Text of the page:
Iran's President Hassan Rouhani said on Saturday it would adhere to commitments under its 2015 international nuclear agreement, signed with six world powers to limit its disputed nuclear programme.
Rouhani's comments come after US President Donald Trump had threatened to pull out of the deal. He had sought a review of the nuclear pact.
"We as a country have always adhered (to commitments). We will not violate it (the pact) and will stay on board. It is the order of God. If we are signing the pact then we will adhere to it, till the last breath," he said.
Rouhani, while delivering an address here on 'The priorities of the foreign policy of Islamic Republic of Iran', said the time for "haggling" by president Trump is over and negotiating after signing the deal is "ridiculous".
The US is not dealing with Iran alone on the issue of nuclear pact but also with the United Nations Security Council, which has approved the pact, said Rouhani at the event organised by the Observer Research Foundation.
The US, he observed, will "regret" if the deal collapses and the people within that country would voice concerns over it. The Joint Comprehensive Plan of Action (JCPOA), also commonly known as the Iran nuclear deal, was a notable foreign policy achievement of the Obama administration.
The deal, struck in 2015 between between Iran and six world powers -- the US, the UK, Russia, France, China, and Germany, lifted economic sanctions on Tehran, and in return put limitations on its controversial nuclear energy programme.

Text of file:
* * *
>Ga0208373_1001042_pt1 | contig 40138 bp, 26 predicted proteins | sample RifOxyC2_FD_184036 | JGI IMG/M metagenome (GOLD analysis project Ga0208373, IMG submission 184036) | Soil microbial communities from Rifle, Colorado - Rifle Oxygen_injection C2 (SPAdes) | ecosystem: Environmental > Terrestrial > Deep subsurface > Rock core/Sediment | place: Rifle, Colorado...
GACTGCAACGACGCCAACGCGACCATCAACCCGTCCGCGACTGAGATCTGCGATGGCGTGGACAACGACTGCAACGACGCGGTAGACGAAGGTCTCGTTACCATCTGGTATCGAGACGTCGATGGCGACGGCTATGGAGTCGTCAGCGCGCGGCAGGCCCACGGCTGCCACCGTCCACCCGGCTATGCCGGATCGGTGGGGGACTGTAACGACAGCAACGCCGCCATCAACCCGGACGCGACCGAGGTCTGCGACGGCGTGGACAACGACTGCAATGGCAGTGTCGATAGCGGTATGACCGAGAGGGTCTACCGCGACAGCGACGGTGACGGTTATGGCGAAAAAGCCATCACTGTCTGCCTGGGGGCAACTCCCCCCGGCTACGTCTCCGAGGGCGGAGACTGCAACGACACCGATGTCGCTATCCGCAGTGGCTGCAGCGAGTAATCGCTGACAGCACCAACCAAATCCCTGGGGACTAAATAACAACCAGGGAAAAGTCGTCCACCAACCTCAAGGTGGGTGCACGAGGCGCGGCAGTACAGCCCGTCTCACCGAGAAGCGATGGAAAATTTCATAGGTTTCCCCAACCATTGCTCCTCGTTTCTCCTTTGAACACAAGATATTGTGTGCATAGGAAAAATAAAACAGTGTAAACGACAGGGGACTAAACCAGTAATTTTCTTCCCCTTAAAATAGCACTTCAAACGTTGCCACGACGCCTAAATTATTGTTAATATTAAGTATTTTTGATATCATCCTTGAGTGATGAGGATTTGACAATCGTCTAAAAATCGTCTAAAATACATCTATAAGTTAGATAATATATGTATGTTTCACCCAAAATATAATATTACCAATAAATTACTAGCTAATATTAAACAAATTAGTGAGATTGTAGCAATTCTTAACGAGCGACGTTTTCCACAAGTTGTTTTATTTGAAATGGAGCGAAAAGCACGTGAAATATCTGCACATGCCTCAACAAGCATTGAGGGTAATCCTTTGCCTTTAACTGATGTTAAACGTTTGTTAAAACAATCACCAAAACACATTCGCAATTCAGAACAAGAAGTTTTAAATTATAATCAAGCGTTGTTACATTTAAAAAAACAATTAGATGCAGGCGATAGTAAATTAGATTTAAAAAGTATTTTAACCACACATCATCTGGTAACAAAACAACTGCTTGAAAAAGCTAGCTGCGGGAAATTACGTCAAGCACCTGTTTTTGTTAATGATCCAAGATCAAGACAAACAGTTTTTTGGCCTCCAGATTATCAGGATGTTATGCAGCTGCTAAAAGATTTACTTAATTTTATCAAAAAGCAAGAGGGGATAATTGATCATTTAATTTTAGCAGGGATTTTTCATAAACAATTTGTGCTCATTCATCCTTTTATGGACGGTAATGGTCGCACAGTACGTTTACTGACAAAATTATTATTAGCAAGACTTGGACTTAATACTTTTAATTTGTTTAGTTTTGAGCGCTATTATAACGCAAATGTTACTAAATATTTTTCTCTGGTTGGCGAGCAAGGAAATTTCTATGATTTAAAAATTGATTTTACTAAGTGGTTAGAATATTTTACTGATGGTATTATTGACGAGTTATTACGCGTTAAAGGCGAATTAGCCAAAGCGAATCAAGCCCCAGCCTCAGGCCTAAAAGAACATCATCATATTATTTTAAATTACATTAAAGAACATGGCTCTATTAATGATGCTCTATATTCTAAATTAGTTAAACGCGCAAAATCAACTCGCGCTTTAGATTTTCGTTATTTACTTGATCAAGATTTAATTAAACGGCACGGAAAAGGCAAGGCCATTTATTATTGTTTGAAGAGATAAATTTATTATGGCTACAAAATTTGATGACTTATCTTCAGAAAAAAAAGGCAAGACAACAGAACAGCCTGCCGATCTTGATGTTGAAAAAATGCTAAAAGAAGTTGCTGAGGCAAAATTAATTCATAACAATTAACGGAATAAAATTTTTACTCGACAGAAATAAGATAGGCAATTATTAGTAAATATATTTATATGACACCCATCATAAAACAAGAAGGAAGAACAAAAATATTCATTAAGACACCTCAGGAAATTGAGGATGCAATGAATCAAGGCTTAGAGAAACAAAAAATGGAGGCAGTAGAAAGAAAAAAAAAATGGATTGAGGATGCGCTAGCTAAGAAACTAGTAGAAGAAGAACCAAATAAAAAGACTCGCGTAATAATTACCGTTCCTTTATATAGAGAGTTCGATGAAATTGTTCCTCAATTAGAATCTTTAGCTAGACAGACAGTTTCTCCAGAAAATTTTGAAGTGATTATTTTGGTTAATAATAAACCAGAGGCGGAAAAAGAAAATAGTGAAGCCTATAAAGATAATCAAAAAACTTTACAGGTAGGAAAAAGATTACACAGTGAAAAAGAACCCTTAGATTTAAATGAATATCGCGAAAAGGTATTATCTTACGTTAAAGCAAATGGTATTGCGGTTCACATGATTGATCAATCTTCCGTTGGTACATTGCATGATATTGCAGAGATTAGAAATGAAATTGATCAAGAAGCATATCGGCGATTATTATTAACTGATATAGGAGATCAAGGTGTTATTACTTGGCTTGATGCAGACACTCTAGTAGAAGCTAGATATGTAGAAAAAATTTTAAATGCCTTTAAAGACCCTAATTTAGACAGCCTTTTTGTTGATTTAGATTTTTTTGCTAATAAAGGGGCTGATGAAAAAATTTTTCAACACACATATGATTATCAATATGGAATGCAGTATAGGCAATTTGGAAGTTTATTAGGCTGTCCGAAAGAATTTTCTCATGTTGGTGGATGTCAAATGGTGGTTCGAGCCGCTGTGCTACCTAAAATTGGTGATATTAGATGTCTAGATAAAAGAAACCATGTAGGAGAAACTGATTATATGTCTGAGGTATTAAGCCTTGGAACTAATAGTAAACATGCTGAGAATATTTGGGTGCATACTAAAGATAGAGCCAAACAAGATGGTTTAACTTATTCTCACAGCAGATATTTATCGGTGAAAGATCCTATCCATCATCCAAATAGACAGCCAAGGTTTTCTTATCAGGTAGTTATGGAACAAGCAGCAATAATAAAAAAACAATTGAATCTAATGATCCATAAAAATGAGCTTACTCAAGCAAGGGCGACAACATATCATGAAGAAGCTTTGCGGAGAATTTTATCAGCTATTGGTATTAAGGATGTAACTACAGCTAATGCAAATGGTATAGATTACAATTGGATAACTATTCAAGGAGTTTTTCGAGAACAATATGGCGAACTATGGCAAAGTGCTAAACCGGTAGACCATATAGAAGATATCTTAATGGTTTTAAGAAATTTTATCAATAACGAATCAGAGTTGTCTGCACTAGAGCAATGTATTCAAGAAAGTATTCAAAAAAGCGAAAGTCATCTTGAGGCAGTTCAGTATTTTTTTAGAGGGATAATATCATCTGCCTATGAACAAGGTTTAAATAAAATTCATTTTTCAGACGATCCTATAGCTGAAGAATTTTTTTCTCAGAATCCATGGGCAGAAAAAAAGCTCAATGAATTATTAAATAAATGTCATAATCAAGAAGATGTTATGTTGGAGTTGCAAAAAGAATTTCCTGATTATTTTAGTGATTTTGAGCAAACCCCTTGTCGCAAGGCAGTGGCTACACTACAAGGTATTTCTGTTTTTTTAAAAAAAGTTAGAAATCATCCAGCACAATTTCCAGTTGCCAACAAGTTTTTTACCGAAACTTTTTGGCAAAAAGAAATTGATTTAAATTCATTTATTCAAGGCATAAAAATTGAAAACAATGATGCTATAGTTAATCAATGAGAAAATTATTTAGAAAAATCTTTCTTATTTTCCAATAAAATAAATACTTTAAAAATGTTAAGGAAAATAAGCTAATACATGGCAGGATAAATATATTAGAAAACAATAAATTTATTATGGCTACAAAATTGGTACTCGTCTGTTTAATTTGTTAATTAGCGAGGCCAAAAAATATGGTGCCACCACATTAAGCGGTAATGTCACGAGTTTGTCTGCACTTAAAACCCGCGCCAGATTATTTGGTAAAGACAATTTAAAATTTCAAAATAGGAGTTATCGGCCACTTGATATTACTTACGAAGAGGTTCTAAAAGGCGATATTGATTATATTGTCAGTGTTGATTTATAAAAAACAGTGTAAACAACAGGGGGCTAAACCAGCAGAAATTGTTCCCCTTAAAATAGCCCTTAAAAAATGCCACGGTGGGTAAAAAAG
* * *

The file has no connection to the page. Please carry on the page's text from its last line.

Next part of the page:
President Trump has expressed its reservations about the deal. Last month, he waived sanctions against Iran as required under JCPOA, but warned that it will be the last such waiver if radical changes are not made in the pact.
A joint statement by India and Iran after Rouhani's delegation-level talks with Prime Minister Narendra Modi said India reaffirms its support for full and effective implementation of the JCPOA.
The JCPOA has been endorsed by the UN Security Council and is a crucial contribution to the non-proliferation framework and international peace, stability and security, it said.
Backing New Delhi's quest for a permanent seat in the UNSC, Rouhani asked why India, a nation with population of 1.3 billion, was not a member of the powerful club.
"Why doesn't India, with a population of 1.3 billion, have veto rights? Those who had atomic bombs were given veto rights," Rouhani said, emphasising on having ethics in foreign policy as against military might. Veto right in the UNSC lies with the US, the UK, China, France and Russia.
Hitting out at the US, Rouhani said many issues in the world today have arisen out of miscalculation and Washington has constantly resorted to that mistake with regard to Tehran. He said the US sought to control the lives of Iranians and even tried to stop the 1979 Islamic revolution.
Recalling the Iraq-Iran war, Rouhani said Saddam Hussain, the former president of Iraq, who ruled the country with an iron fist, reneged on the commitment made between the two countries and borders, which resulted in a devastating war.